Lahore: A grouping of 40 religious and hardline groups, including the Jamaat-ud-Dawah, have rejected the death sentence given to the assassin of Governor Salmaan Taseer and called for a countrywide protest against the verdict on October 7.

The parties came together under the banner of the Tehrik Namoos-e-Risalat for a meeting held here on Wednesday to discuss a coordinated response to the death sentence given recently by an anti-terrorism court to Malik Mumtaz Hussain Qadri, the self-confessed assassin of Taseer.

Addressing the meeting, JuD chief Hafiz Mohammad Saeed said the court's ruling was part of a "global war against Islam".

He called for "unity of the nation to give a strong message to the enemies of Islam".

Saeed claimed Qadri did what any Muslim would do whenever anyone dared to commit blasphemy against the Prophet Mohammed.

"We strongly condemn the court's verdict and it should be withdrawn at once," he said.

The parties demanded the removal of anti-terrorism court Judge Pervez Ali Shah, who gave the verdict against Qadri, and contended that his decision had gone against Islamic injunctions and the ideology of Pakistan.

A resolution passed at the meeting said: "Handing down death sentence to Qadri shows the judge has no knowledge of Islamic jurisprudence and, thereby, he should not be allowed to perform his duties as a judge."

The resolution claimed the people of Pakistan were not ready to "tolerate" the judge and could not see him holding his office any longer.

There have been unconfirmed reports that leaders of some hardline parties have offered a reward for anyone who kills the judge.

Maulana Amir Hamza, a senior JuD leader, suggested that the parties should form a committee comprising 'qazis' (judges of Islamic law) to try Qadri in line with Shariah.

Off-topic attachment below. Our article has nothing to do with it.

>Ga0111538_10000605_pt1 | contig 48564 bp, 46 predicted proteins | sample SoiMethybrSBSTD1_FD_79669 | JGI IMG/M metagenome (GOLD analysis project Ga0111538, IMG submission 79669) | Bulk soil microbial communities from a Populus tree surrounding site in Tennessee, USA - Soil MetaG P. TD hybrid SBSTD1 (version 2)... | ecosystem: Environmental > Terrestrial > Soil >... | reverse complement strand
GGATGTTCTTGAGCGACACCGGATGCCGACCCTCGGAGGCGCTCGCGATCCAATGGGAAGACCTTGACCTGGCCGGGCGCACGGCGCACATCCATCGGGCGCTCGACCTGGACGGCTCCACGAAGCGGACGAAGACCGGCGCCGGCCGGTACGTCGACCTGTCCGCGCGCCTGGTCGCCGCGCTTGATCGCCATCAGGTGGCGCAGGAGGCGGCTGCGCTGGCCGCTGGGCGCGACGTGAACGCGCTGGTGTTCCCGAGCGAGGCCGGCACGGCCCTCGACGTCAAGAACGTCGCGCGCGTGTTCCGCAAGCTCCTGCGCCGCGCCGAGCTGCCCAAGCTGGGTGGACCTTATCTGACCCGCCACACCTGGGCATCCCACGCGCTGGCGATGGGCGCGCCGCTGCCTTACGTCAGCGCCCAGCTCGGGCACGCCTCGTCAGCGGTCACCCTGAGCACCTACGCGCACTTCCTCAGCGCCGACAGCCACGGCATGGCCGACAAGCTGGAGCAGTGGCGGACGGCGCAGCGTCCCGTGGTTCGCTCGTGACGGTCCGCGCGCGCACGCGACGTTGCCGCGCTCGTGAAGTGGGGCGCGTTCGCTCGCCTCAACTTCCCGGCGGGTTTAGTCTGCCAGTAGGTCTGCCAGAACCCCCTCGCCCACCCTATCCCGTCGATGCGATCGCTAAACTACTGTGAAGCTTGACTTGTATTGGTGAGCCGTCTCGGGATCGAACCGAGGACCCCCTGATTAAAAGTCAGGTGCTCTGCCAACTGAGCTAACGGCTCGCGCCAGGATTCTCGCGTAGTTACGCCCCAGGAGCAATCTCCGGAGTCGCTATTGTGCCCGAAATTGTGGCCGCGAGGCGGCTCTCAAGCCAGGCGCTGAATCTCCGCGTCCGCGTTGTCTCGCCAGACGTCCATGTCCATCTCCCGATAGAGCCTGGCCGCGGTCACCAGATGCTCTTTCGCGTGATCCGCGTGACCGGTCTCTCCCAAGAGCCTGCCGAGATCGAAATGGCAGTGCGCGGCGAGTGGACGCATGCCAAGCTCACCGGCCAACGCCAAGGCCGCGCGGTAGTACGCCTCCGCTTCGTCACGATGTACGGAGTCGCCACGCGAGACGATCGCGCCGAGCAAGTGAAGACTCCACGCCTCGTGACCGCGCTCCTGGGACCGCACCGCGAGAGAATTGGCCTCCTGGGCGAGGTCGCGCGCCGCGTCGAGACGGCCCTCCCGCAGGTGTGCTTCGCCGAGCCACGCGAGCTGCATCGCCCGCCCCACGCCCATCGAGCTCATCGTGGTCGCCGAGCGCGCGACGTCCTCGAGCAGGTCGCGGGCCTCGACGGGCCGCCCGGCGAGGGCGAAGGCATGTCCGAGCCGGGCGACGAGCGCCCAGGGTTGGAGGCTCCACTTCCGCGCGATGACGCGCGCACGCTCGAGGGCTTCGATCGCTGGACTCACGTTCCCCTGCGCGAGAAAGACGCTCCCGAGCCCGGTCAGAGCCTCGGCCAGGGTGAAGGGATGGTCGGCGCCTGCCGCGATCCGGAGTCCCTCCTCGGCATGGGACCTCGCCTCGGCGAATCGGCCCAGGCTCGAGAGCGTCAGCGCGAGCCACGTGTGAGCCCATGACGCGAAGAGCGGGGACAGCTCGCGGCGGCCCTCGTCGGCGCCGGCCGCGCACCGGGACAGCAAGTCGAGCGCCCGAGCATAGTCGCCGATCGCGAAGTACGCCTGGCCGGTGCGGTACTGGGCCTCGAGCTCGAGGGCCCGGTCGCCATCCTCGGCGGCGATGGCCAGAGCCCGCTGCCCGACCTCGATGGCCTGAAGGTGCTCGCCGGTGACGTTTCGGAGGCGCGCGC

Tehrik Namoos-e-Risalat convener Sahibzada Abul Khair Muhammad Zubair regretted that CIA contractor Raymond Davis, who was arrested in Lahore for gunning down two Pakistani men earlier this year, was set free while Qadri was given the death sentence "to please Jews and Christians".

Jamaat-e-Islami chief Syed Munawar Hasan described the verdict as an outcome of the "secular environment" prevailing in Pakistan and announced that his party would protest against the judgement across the country on Friday. Jamiat Ulema-e-Islam spokesman Maulana Amjad Khan said the verdict was "aimed at pleasing the US at the cost of creating unrest among Muslims".

Other leaders said no Muslim could compromise on the honour of the Prophet and "every citizen has the same feelings as Qadri".

Almi Majlis Tuhaffuz Khatam-e-Nabuwat chairman Maulana Aziz Ahmed suggested the parties should adopt a joint stance on Qadri’s case and struggle for his release.

Tanzeem-e-Islami chief Aakif Saeed claimed "vested interests were making efforts to make Pakistan a secular country" and there was need for unity to "foil these nefarious
designs".

Barelvi parties like the Sunni Tehreek and Jamiat Ahl-e-Sunnat had been protesting against the anti-terrorism court's verdict since it was announced on October 1.

Deobandi groups like the Jamaat-e-Islami and Ahl-e-Hadith or Wahhabi organisations like the JuD have now joined the protests following Wednesday’s meeting.

Qadri, a police guard who was part of Taseer’s security detail, gunned down the outspoken politician outside a restaurant in Islamabad in January for criticising Pakistan’s controversial blasphemy law.

(Agencies)